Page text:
Imagine asking, “Mirror, mirror on the wall, who’s the fairest of them all?” and having the mirror actually answer. Someday soon it may — if the mirror contains computer chips programmed to run new software developed by Canadian university undergraduate student Joshua Chauvin.
Chauvin and fellow Canadian researches have found that a computer can be trained to rate human facial attractiveness the same way that people do.
To test their creation, the researchers asked a group of people to rate the attractiveness of other people in images, and then asked the computer to follow suit. Eighty-five percent of the time the computer’s ratings fell within one point of the human rating.
According to Chauvin…
“So what (the neural network is) doing is coming up with its own rating for those images based on some sort of understanding of what it thinks the population finds as attractive.”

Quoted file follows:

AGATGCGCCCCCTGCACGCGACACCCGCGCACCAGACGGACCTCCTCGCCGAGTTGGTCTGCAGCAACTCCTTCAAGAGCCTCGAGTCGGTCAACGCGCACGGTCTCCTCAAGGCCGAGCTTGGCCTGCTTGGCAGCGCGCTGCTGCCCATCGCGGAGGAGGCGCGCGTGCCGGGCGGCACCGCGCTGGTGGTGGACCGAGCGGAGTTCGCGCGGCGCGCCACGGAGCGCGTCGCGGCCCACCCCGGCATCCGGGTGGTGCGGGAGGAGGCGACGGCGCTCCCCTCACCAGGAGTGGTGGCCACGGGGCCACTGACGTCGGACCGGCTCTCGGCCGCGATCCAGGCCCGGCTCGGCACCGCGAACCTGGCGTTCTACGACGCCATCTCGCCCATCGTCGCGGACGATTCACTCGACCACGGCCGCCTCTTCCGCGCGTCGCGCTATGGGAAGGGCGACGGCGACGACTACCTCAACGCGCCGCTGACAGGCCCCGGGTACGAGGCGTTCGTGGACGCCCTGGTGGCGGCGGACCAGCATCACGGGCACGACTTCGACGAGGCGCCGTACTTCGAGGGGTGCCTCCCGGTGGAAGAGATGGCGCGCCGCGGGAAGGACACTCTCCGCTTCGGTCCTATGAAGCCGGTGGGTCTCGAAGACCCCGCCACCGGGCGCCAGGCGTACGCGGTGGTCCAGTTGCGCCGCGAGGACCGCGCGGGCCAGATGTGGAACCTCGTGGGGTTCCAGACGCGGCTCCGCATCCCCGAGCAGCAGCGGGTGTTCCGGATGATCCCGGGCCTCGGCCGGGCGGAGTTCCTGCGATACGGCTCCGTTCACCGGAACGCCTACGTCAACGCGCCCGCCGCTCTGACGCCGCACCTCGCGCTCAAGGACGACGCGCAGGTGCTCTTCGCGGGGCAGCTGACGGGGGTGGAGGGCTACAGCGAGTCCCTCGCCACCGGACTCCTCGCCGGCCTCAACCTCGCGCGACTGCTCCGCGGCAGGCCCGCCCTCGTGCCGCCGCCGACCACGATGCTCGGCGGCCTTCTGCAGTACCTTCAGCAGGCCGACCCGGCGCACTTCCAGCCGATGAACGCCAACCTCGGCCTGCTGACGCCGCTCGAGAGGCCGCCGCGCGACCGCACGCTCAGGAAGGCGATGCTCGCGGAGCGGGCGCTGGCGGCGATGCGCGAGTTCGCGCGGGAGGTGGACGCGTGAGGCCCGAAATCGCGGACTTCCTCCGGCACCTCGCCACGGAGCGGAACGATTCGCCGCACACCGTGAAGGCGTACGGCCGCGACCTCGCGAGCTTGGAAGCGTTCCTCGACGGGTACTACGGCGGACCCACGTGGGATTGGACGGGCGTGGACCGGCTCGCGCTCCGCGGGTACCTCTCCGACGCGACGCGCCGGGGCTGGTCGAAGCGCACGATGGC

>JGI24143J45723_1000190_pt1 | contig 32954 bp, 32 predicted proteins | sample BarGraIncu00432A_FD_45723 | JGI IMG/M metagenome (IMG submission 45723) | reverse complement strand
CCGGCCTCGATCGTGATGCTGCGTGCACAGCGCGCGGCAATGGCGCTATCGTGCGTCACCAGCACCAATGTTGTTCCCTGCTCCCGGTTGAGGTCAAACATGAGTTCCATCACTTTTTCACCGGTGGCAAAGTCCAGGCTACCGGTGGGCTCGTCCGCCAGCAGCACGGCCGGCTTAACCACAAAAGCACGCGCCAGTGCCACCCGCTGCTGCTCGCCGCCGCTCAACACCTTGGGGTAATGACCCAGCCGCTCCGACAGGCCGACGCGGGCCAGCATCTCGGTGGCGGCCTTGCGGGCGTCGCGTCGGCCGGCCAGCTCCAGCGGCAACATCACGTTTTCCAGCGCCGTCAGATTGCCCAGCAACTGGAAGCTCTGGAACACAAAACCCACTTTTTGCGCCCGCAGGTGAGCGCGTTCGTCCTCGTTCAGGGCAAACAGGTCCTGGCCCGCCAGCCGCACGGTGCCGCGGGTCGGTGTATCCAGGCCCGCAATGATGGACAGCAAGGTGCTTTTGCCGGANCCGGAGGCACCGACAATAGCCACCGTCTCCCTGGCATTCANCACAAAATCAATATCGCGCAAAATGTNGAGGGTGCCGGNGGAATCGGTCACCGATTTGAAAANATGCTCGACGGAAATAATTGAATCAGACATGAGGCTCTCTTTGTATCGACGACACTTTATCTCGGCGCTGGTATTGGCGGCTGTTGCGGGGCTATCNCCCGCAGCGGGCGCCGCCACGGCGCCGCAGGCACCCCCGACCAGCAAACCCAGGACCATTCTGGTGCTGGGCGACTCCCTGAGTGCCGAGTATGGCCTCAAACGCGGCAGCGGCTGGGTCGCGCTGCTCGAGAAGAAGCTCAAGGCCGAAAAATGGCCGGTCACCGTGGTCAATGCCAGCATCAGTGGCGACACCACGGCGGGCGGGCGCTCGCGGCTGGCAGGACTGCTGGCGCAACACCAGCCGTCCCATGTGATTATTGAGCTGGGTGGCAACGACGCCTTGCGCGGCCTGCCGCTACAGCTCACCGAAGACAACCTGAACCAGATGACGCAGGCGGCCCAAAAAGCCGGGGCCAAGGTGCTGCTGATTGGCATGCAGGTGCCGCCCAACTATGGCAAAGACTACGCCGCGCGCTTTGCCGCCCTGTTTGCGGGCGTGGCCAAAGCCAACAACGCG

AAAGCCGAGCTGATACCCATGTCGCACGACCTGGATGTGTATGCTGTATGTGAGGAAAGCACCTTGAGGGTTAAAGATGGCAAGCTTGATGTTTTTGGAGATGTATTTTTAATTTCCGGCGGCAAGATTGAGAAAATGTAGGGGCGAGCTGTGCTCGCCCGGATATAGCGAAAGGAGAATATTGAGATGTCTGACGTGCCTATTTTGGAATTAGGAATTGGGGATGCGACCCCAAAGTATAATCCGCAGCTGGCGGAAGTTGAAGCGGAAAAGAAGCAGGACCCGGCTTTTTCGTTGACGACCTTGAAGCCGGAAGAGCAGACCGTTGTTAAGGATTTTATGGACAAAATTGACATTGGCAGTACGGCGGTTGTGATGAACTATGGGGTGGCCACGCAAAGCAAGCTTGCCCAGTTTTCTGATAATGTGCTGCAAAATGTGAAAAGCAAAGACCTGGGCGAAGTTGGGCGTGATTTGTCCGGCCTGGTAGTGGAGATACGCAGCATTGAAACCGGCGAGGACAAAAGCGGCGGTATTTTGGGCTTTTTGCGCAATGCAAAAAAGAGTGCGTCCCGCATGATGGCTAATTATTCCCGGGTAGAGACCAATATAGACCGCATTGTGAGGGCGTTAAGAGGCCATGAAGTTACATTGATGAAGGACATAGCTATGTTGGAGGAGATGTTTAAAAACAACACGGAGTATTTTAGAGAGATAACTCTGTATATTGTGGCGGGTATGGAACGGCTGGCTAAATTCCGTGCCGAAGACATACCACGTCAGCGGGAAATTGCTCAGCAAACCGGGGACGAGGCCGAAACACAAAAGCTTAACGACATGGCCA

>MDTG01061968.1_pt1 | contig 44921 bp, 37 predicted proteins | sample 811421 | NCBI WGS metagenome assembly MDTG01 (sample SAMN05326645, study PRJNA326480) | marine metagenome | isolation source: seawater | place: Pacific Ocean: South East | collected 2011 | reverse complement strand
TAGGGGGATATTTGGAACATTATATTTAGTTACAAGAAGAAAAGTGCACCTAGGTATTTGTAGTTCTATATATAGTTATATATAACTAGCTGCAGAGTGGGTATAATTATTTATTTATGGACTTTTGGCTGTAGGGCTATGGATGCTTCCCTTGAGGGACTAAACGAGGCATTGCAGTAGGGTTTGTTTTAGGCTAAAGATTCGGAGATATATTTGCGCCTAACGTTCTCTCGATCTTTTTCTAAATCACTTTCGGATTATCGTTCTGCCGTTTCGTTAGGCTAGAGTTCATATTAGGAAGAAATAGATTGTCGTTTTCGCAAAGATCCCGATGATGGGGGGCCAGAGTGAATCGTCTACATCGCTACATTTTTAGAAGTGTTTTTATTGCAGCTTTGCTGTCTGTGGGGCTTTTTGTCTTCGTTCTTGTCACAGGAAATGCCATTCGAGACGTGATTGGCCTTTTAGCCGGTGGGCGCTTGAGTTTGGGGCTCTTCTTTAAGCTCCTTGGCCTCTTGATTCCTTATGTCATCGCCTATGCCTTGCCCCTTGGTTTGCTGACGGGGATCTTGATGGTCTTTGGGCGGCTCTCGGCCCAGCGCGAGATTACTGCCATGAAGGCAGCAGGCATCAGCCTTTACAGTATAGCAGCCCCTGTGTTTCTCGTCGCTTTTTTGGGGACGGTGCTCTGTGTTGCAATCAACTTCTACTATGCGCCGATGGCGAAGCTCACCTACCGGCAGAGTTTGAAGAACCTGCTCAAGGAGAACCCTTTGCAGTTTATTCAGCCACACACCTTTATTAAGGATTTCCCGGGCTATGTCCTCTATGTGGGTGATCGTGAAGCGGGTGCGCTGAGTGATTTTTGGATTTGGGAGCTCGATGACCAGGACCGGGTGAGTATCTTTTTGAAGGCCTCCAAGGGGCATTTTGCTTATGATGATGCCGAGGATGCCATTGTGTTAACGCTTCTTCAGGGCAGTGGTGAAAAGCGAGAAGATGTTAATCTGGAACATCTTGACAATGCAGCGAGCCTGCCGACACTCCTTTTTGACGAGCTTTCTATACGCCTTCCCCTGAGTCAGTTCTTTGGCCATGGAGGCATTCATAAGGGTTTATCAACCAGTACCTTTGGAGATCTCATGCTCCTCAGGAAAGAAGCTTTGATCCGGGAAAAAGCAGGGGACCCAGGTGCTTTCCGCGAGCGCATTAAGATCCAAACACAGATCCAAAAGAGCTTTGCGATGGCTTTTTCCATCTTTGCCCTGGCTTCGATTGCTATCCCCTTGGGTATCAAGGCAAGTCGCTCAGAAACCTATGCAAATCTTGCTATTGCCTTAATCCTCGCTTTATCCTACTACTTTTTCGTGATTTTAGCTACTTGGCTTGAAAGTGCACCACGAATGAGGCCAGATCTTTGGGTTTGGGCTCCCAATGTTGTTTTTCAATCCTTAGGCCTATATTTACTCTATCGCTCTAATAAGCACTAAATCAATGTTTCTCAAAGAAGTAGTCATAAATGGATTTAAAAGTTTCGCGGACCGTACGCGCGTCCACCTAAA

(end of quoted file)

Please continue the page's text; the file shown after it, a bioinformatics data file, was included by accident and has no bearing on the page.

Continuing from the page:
The technology isn’t ready to start replacing beauty pageant judges yet, but who knows? To his credit, Chauvin sees the potential for more practical uses for it, like one day using the software to corroborate a doctor’s diagnoses by identifying certain facial characteristics of some diseases.
Perhaps less altruistically, he also sees the software being used by marketing and advertising companies to assess how their target audience may respond to the models hired for different ad campaigns.
This young researcher’s name (Chauvin) sounded French to me, so I pulled up Yahoo! Babel Fish to check the translation.
What are the odds? 🙂
Your friendly neighborhood beauty addict,